CSC shoulders NHS loss by moving jobs offshore

CSC UK said last week it was cutting costs in the UK by moving jobs offshore, after posting a loss of nearly £1bn.

It also revealed declining profits at its flagship, 10-year outsource with Royal Mail, which Computer Weekly revealed recently had avoided paying tax by front-loading contract costs.

Directors said the UK group’s profits would show a hit again next year, when it publishes results for the financial period about to end in March 2013.

Those numbers would be marred by the cost of restructuring this year to cushion the NHS loss, in addition to measures taken as part of a turnaround plan instigated last summer by Mike Lawrie, who has been shaking things up at the troubled supplier since he joined last March.

Wiped off

The UK group posted a loss of £929m for the year ended 30 March 2012. This hole matched the £953m it wrote-off after the collapse of its £2.9bn NHS contract last year. But even without this mishap, its income would have been perilously flat.

The NHS write-off wiped out the balance of work in progress at CSC UK almost entirely. It amounted to 99.6 per cent of work in progress at at the group company, CSC Computer Sciences Limited.

The company had begun remedial restructuring even before the end of March 2012, said CSC UK director Andrew Thompson in the report.

The restructuring would “increase use of lower-cost offshore resources”, he said. This had involved 655 job cuts in the year to April 2013, a redundancy bill of £41m and other restructuring charges of £13.9m. The highest paid UK director received £530,000 in fiscal 2012.

Guy Hains, CSC director who had overseen the NHS programme since its inception in 2003 but was due to leave at the end of December, said last April CSC had redeployed or discharged 30 per cent of staff working on the NHS contract. This was intended to cut costs, he said, but they were staff who would have been moved anyway because their work on the project was complete.   

More to follow

CSC warned of further hits on its profits due to restructuring this year. It denied one analyst report that most of its major contacts – including including UK Visas, UK Atomic Energy Agency and Network Rail – were due to terminate in 2012. Royal Mail was due to terminate in 2013, but had been extended.

“We absolutely have a good story to tell on the year ahead,” said a CSC spokeswoman. CSC did score a major contract win for its 2013 period, a £303m to run veterans payments for the Ministry of Defence.

Kable Research has reported that 60 per cent of the UK’s public sector IT budget was held by the two big departments of state: DWP and HMRC, and most of their spend was tied up with IBM, HP and Capgemini under long term contracts.

Most public spend was now in local government, where there was much backoffice and IT that is theoretically now earmarked for outsourcing to the likes of CSC. But it was also where CSC had suffered a knock on its reputation through work in the defence sector that had linked it to the US Central Intelligence Agency’s illegal “rendition” of people from European countries in the “War on Terror”. CSC’s links to “torture flights” had become a factor in its bid for work in Cornwall recently. CSC pulled out of bidding at the last moment, leaving the work to BT.


Lawrie’s turnaround plan involved cutting under-performing contracts. It has cut £16m of profit off two unnamed contracts. The implication was that they were either under-performing and this had not been reflected in CSC’s numbers, or they had been overstated in the first place. The accounts did not give an explanation.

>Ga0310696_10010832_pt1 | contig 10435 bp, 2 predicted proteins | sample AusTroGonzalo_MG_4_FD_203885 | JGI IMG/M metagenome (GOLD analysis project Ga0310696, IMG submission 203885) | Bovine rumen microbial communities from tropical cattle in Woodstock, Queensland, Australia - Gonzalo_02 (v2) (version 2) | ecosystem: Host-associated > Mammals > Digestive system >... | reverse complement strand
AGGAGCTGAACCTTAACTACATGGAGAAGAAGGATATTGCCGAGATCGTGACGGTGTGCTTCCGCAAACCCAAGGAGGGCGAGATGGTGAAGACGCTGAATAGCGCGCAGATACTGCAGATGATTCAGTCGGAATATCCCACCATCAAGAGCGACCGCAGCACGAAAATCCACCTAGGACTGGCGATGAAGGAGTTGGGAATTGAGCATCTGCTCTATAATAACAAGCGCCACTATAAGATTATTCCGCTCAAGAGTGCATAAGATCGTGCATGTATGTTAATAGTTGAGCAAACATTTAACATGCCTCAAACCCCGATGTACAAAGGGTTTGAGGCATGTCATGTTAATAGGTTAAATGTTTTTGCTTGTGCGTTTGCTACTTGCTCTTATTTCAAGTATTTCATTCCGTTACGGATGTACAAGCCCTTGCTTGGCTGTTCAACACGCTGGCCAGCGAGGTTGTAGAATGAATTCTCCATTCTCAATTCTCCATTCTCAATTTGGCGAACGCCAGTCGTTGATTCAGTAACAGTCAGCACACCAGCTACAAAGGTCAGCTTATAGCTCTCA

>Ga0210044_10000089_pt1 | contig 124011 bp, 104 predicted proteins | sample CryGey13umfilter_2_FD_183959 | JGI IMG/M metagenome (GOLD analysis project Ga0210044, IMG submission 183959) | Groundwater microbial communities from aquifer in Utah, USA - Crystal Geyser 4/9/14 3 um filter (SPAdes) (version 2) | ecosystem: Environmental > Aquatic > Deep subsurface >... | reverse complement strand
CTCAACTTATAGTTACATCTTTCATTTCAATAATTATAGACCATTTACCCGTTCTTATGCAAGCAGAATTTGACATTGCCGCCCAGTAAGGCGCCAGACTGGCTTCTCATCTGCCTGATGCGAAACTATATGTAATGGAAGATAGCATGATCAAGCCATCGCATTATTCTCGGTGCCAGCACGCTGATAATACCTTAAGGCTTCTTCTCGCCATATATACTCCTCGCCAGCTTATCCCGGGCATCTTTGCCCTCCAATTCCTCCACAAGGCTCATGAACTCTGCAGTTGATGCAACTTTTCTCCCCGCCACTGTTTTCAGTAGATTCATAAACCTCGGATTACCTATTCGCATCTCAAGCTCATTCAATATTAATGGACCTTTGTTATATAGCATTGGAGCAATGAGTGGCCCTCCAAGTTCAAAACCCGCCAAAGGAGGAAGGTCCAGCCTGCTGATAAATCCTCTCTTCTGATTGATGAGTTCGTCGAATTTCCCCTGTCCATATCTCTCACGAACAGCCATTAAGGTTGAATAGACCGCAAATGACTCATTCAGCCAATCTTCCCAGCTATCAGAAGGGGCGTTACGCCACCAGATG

CSC is still subject of a fraud investigation by the financial regulator that includes its UK business – and until it defunkt, had also implicated its NHS contract. The UK accounts made no mention of irregularities.

The contract readjustments would be shown in the next set of accounts, but had been dragged up from three years ago.

“The future losses on onerous contracts arose from the restructuring exercise completed during the financial year period ending 28 March 2008,” said the 2012 accounts.

Royal Mail

The accounts meanwhile marked as “principle risks” both its remaining most major contracts – its recast contracts with Royal Mail and the NHS. It could only now book revenue on these contracts once it delivered the goods. If its costs turned out to be higher than anticipated it could not pass them on to the customer. It would have to swallow them.

It’s Royal Mail contract had already seen gross profit plunge 31 per cent between fiscal 2011 and 2012. It booked 8 per cent less business with Royal Mail in the year to 30 March 2012, in separate accounts published for CSC Business Systems Limited, the unit it acquired from Royal Mail in 2003.

CSC didn’t manage to cut costs in the Royal Mail unit as quickly as its sales dropped this year, with the accounts showing costs down only 5 per cent. It has lost lost £2.89m over the life of the contract to date, according to Computer Weekly’s analysis of the unit’s annual accounts since 2003.

Computer Weekly recently demonstrated how CSC had claimed tax breaks on the Royal Mail contract by loading losses to the front of the contract. To date, after nearly the full 10 year term, it has claimed tax credits of amounting to 3.8 per cent of its £1.6bn turnover. The payment of charges between CSC subsidiaries is hidden under UK rules. It may be impossible to determine how much of CSC’s Royal Mail income was paid to other CSC companies as costs, and how these payments would have been justified, before it calculated its tax obligations.  

The Royal Mail deal was due to expire in May 2013. Royal Mail has been unable to provide details of its public contract with CSC. Details of the extension are apparently unavailable either on contractual database of the Official Journal of the European Union, the official record of public contracts.

CSC was unavailable for comment.